It would be true if I could manage to always dampen all the simpatetic ringing.
    But this way I don't have the rich resonance sound of the G scale sound.
    In G# I just feel I loose all the interesting sound of the fith tuning
    If you like simpathetic ringing and lot of harmonics as I do, the instrument really sounds better (for me) at some keys and more weak (or less interesting) at others.
    Imagine you have an wonderful reverb pedal that warms your sound and you suddenly turn it off.
    This is the best way I can explain what I feel.

    Then I think I'll use a capo...

    Anyway, thanks for making me learn interesting things!

    (And sorry if I take time to answer, it takes me time to read, understand and write in english.
    And I confess I spend much time playing too )
    My english is not perfect.
    Nor my french anyway...

  12. #33
    Registered User Bob Visentin's Avatar
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    Default Re: keys that don't sound good

    At the weekly jam I go to we like to play in F and Bb. It keeps the banjos away.

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  14. #34
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    Default Re: keys that don't sound good

    Quote Originally Posted by PhilGox View Post
    Thanks all
    for expalnations!

    @Sblock: I don't even know how to tune it in perfect fiths
    Possible I make so but could you explain how to tune in perfect fiths please?
    I tune each string according to what says the tuner.
    Sometimes I have to adjust it a little by ear to tune the strings together on 5th fret octave. (bold added)
    OK, the way that you tune might be contributing to your problem. If you tune the strings exactly to what the tuner says, then you will get 12TET (Twelve-tone Equal Temperament). Fini! However, you ALSO wrote that you tend to adjust your tuning further, so that the note on the 5th fret of the higher string is exactly one octave above the note on the open, lower string. However, that 5th fret (on an accurately made fretboard, with the bridge in the exact right place) is designed to give a frequency that is 1.49831 times the root, which is not exactly 3/2 of it (= 1.5 times)! The fretted string will therefore tend to sound just a trifle flat (~2 cents' worth), if your ear is good enough to hear that. If you consistently raise the note on the higher string to compensate for this apparent flatness, across the board, then you will have achieved Just Intonation tuning, and not Equal Temperament tuning. You can also get Just Intonation by comparing the harmonic produced at the 7th fret of a lower, open string with the octave below sounded by the open string found just above it -- or, with the exact match to the octave harmonic of that string found at the 12th fret. This procedure does not rely on using any frets at all, and is therefore "perfect" in getting you the Pythagorean frequency of a "just" fifth interval (3/2 = 1.5 times the root) as the tuning reference. Violinists sometimes use this harmonic for Just tuning, but they're also trained from the very start to hear a perfect fifth, and especially to listen for the sympathetic resonance (i.e., the reinforcement of higher harmonics) that occurs when two adjacent strings are sounded together that happen to be exactly a fifth apart. This process produces Just Tuning for the open strings, not 12TET. On a violin, the player can adjust the fingered notes to the right 12TET tones by ear, but the open violin strings will always produce a 'wide octave' due to their non-12TET tuning. You should not tune a mandolin like a violin.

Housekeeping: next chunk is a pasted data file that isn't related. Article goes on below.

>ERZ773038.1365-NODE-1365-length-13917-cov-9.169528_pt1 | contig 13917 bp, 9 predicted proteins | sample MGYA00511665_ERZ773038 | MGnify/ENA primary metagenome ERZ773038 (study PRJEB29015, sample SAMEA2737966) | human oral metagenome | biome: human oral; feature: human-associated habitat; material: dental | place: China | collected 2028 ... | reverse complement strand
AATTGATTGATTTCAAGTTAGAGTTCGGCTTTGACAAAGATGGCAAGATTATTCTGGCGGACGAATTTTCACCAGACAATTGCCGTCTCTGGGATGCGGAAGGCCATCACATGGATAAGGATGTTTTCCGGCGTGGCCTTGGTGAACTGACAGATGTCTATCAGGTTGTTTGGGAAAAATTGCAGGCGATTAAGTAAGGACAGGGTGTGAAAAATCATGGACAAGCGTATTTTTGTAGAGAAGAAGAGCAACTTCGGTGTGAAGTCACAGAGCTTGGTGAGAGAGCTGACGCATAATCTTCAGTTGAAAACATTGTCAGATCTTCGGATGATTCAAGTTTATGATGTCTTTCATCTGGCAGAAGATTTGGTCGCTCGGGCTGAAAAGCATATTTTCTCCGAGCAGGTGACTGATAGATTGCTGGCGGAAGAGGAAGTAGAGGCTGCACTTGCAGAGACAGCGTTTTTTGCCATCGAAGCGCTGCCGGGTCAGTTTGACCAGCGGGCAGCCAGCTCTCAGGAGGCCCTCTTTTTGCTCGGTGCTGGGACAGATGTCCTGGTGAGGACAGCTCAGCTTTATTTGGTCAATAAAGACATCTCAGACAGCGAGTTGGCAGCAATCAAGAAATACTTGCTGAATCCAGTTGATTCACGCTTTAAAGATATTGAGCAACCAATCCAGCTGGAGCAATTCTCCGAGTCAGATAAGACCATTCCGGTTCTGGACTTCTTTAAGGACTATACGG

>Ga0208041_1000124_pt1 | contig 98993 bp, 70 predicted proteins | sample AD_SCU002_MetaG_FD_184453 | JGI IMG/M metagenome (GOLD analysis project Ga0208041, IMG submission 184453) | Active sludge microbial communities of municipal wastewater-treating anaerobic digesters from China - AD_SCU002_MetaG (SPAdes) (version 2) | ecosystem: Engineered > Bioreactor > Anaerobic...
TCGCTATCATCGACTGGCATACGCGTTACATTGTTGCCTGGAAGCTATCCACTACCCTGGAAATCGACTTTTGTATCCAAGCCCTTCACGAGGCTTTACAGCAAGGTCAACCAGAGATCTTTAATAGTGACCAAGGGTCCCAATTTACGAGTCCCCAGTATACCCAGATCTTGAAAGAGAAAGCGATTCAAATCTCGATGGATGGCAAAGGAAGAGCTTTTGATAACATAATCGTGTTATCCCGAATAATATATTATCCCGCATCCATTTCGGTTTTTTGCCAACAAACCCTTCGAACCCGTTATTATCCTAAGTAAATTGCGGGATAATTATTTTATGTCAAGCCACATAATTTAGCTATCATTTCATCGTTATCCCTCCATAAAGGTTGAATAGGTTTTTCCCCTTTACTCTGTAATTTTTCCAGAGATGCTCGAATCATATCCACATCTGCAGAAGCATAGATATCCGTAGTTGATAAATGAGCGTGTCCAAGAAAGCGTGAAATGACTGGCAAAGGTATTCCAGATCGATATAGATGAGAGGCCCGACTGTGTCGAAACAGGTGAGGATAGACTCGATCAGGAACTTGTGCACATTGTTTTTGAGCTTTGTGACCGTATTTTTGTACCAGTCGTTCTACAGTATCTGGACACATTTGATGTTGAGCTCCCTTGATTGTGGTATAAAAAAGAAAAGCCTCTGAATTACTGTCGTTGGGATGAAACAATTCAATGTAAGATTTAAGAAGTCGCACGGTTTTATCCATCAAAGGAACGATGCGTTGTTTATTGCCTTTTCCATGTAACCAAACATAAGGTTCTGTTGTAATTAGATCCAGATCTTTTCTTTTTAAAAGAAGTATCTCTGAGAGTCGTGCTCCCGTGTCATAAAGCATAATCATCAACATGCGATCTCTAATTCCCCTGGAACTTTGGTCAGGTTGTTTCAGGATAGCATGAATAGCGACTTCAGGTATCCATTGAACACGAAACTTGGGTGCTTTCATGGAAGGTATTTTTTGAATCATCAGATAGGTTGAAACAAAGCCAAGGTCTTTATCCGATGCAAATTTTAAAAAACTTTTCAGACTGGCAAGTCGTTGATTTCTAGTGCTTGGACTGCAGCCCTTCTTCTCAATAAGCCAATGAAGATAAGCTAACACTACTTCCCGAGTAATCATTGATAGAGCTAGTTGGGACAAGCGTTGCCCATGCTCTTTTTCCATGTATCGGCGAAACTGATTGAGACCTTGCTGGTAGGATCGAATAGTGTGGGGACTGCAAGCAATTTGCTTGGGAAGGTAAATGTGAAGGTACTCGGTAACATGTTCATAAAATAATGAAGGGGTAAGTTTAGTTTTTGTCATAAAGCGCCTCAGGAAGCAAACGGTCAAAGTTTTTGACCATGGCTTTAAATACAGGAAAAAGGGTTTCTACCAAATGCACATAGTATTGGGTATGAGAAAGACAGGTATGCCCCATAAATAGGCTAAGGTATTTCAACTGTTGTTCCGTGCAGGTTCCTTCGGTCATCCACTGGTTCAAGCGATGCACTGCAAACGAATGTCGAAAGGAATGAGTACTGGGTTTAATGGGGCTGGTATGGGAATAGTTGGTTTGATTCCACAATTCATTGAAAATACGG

My advice would be to rely on your tuner, and not tweak it further, especially if you intend to play in a key with many sharps or flats, i.e., well "away" from the open-string notes of G,D,A,E.

    Bon courage, mon vieux!
    Last edited by sblock; Today at 7:20pm.

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    Default Re: keys that don't sound good